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Nice forms with CSS3

Today I will start writing about CSS3. In fact, I’m waiting for IE9 in order to be finally able to use CSS3 code in my designs. Until then, we’ll only make… exercises.

Today I will show you how you can make nice forms using CSS3 selectors and properties. I will use the following: border-radius, box-shadow, :nth-child and :checked pseudo-classes.

What can you do with :checked pseudo-class?

Well, the :checked pseudo-class is gold for form designers because it makes possible to display or hide certain form elements function of what you’ve checked. If you need to show some form fields only to the people the filled-in certain preceding fields, :checked does the job.

Let’s take a look at the form (the screen below contains all the nice improvements):

Nice form using CSS3- The orange shadow under the title and the bevel effect were made with text-shadow property.

	h1 {
		text-shadow: 1px 1px White, 1px 1px 3px Orange;

- The rounded corners on the form are made using the famous border-radius property.

- The yellow tooltips appear only when you roll-over an element and are shown with the help of :nth-child pseudo-class. The <div> inside the second <td> of every <tr> row has by default display:none on it. But if you :hover the td, the <div> will show up.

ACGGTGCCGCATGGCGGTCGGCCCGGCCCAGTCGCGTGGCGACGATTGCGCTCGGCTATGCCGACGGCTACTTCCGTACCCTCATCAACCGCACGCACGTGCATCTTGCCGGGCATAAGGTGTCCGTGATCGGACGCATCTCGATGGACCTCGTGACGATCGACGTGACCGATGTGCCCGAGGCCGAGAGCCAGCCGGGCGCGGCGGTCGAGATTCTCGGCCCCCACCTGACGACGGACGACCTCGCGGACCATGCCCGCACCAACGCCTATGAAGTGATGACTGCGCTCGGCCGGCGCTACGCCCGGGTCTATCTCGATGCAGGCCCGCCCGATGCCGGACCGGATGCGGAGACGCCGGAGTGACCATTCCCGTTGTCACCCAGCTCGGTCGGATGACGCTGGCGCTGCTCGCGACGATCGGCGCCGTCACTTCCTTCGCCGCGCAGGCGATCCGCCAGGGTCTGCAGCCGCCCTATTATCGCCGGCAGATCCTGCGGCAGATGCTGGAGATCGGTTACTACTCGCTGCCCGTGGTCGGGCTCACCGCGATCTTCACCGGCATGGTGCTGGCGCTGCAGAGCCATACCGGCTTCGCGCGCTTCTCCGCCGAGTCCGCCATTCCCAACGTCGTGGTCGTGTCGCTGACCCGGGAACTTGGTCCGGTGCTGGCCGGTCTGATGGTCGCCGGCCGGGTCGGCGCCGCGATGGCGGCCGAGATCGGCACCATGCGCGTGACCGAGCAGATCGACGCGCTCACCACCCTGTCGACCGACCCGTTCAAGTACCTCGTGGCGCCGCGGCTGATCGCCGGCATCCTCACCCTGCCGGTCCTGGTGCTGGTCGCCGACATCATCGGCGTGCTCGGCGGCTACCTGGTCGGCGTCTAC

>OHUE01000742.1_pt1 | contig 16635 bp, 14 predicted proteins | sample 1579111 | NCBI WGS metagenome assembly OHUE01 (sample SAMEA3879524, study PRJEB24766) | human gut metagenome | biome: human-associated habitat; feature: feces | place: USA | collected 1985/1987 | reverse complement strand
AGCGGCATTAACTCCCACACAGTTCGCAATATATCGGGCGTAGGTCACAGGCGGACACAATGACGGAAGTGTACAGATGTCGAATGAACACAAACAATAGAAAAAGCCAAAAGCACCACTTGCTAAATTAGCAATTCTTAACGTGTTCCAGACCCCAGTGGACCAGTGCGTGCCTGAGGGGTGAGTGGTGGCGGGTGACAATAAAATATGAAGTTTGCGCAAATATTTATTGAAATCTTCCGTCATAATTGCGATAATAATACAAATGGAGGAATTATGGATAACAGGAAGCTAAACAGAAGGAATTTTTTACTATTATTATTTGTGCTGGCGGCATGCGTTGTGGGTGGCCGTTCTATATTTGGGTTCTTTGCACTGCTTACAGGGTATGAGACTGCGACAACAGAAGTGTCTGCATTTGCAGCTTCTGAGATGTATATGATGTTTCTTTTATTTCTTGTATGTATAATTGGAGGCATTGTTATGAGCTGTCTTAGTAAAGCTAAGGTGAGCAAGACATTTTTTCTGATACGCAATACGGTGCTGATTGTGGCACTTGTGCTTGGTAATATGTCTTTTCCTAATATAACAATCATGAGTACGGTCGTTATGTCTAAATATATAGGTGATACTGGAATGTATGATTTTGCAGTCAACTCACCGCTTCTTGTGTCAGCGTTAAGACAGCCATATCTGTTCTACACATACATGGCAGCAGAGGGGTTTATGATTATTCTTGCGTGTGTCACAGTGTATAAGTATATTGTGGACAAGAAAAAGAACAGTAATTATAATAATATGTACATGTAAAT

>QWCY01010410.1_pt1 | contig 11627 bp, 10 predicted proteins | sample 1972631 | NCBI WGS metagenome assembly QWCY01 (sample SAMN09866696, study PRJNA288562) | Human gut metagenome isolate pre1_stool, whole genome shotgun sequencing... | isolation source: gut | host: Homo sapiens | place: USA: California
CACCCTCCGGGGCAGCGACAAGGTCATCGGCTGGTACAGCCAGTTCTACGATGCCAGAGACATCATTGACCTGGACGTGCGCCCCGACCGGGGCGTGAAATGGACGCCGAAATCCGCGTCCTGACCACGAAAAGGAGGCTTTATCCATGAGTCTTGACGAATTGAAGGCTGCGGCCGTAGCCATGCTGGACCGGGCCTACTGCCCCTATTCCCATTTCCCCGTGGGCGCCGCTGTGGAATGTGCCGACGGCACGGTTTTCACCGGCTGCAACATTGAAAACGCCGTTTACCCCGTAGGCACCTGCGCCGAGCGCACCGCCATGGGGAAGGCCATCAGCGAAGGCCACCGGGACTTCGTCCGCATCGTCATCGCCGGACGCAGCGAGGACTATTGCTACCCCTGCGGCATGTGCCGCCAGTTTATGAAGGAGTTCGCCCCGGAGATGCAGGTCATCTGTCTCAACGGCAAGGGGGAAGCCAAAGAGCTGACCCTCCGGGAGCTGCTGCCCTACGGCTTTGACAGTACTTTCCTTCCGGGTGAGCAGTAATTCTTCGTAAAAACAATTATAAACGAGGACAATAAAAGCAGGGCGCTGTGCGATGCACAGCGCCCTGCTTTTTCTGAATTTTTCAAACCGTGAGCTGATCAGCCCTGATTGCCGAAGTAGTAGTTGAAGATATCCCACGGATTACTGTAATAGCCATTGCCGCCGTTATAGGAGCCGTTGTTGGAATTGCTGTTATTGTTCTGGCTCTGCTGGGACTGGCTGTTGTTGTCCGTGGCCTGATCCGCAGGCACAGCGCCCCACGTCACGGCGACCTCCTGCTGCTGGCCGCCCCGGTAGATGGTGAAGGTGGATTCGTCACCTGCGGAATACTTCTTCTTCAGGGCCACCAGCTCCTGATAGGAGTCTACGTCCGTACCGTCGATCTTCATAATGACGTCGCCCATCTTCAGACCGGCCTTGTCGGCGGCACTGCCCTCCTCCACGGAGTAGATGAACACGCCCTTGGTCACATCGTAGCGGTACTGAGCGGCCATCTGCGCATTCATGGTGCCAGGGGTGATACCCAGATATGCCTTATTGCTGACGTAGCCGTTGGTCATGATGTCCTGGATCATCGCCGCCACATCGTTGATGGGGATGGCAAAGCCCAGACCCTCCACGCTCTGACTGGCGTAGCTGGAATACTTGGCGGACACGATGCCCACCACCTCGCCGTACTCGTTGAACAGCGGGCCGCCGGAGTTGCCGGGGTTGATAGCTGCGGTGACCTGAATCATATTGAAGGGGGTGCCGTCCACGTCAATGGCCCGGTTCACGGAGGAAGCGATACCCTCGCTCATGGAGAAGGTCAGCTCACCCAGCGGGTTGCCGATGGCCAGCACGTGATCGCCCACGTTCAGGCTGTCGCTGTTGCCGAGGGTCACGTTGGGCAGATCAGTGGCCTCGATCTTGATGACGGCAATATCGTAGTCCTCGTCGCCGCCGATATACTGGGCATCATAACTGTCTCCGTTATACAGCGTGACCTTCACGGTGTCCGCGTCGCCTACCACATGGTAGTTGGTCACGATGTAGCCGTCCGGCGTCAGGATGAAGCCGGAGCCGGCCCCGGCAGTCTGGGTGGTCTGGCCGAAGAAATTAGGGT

tr td:nth-child(2) div {
		border:1px solid #FFCC99;
		left: 210px;
	tr td:nth-child(2):hover div {

- The nice green focus effect appears because of the :focus pseudo-class. You can apply a box-shadow property on focused inputs and you get a nice usability effect.

- The last 2 fields, Business name and Business address, appear only if you check the “business owner” option. The syntax is very simple:

	div.forbusiness {display:none;} /* the content is hidden */
	input:checked + div.forbusiness {display:block} /* using the +
	selector we'll display the content when the preceding
	input is checked! */


  • On Internet Explorer 8, almost everything is broken. Quite normal!
  • On Firefox 3.6.3, a very fine shadow, marking the former top border place, will persist on the screen when you check the first input and show the <legend>.
  • On Opera 10.5+ when you want to display the <legend> the browser will “forget” the border-radius property.
  • On Safari 4.0 and Google Chrome instead of <legend> you will see a line.

View the live sample here.

Thanks for reading! If you enjoyed it, please comment or share this post.

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